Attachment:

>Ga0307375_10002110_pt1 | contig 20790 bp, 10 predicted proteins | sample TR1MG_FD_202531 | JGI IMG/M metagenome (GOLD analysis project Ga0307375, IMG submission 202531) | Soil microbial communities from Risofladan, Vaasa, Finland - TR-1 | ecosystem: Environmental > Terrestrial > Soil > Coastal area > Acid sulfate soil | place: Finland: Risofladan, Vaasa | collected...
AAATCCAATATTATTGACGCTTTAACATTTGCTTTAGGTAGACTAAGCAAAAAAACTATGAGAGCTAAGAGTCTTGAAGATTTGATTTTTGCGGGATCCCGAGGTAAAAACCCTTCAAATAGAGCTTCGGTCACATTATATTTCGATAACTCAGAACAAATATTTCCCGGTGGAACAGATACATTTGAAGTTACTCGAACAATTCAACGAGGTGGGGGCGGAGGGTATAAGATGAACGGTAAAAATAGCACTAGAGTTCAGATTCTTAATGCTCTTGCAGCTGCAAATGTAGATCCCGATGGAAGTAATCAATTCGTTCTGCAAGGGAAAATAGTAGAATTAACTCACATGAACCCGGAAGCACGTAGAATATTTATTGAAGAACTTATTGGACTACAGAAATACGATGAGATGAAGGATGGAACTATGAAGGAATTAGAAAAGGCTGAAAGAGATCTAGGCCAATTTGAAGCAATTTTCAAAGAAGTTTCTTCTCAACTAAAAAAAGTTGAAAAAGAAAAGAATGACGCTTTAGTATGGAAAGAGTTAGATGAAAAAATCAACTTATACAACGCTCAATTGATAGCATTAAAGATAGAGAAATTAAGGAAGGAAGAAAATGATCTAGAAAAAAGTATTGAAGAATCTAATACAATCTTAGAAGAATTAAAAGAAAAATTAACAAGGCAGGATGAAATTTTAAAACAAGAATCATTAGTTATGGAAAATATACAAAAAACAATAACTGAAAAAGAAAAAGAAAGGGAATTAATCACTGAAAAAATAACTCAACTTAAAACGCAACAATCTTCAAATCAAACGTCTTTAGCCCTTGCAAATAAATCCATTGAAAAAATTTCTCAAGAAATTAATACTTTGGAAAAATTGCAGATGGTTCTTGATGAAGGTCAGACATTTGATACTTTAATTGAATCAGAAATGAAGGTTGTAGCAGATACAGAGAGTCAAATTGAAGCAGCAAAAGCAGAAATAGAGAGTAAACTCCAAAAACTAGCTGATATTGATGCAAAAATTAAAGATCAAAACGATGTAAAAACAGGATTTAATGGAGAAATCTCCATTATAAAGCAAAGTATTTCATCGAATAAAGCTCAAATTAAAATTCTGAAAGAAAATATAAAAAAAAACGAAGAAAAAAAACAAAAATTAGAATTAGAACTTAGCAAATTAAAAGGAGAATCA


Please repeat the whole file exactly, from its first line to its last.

>Ga0307375_10002110_pt1 | contig 20790 bp, 10 predicted proteins | sample TR1MG_FD_202531 | JGI IMG/M metagenome (GOLD analysis project Ga0307375, IMG submission 202531) | Soil microbial communities from Risofladan, Vaasa, Finland - TR-1 | ecosystem: Environmental > Terrestrial > Soil > Coastal area > Acid sulfate soil | place: Finland: Risofladan, Vaasa | collected...
AAATCCAATATTATTGACGCTTTAACATTTGCTTTAGGTAGACTAAGCAAAAAAACTATGAGAGCTAAGAGTCTTGAAGATTTGATTTTTGCGGGATCCCGAGGTAAAAACCCTTCAAATAGAGCTTCGGTCACATTATATTTCGATAACTCAGAACAAATATTTCCCGGTGGAACAGATACATTTGAAGTTACTCGAACAATTCAACGAGGTGGGGGCGGAGGGTATAAGATGAACGGTAAAAATAGCACTAGAGTTCAGATTCTTAATGCTCTTGCAGCTGCAAATGTAGATCCCGATGGAAGTAATCAATTCGTTCTGCAAGGGAAAATAGTAGAATTAACTCACATGAACCCGGAAGCACGTAGAATATTTATTGAAGAACTTATTGGACTACAGAAATACGATGAGATGAAGGATGGAACTATGAAGGAATTAGAAAAGGCTGAAAGAGATCTAGGCCAATTTGAAGCAATTTTCAAAGAAGTTTCTTCTCAACTAAAAAAAGTTGAAAAAGAAAAGAATGACGCTTTAGTATGGAAAGAGTTAGATGAAAAAATCAACTTATACAACGCTCAATTGATAGCATTAAAGATAGAGAAATTAAGGAAGGAAGAAAATGATCTAGAAAAAAGTATTGAAGAATCTAATACAATCTTAGAAGAATTAAAAGAAAAATTAACAAGGCAGGATGAAATTTTAAAACAAGAATCATTAGTTATGGAAAATATACAAAAAACAATAACTGAAAAAGAAAAAGAAAGGGAATTAATCACTGAAAAAATAACTCAACTTAAAACGCAACAATCTTCAAATCAAACGTCTTTAGCCCTTGCAAATAAATCCATTGAAAAAATTTCTCAAGAAATTAATACTTTGGAAAAATTGCAGATGGTTCTTGATGAAGGTCAGACATTTGATACTTTAATTGAATCAGAAATGAAGGTTGTAGCAGATACAGAGAGTCAAATTGAAGCAGCAAAAGCAGAAATAGAGAGTAAACTCCAAAAACTAGCTGATATTGATGCAAAAATTAAAGATCAAAACGATGTAAAAACAGGATTTAATGGAGAAATCTCCATTATAAAGCAAAGTATTTCATCGAATAAAGCTCAAATTAAAATTCTGAAAGAAAATATAAAAAAAAACGAAGAAAAAAAACAAAAATTAGAATTAGAACTTAGCAAATTAAAAGGAGAATCA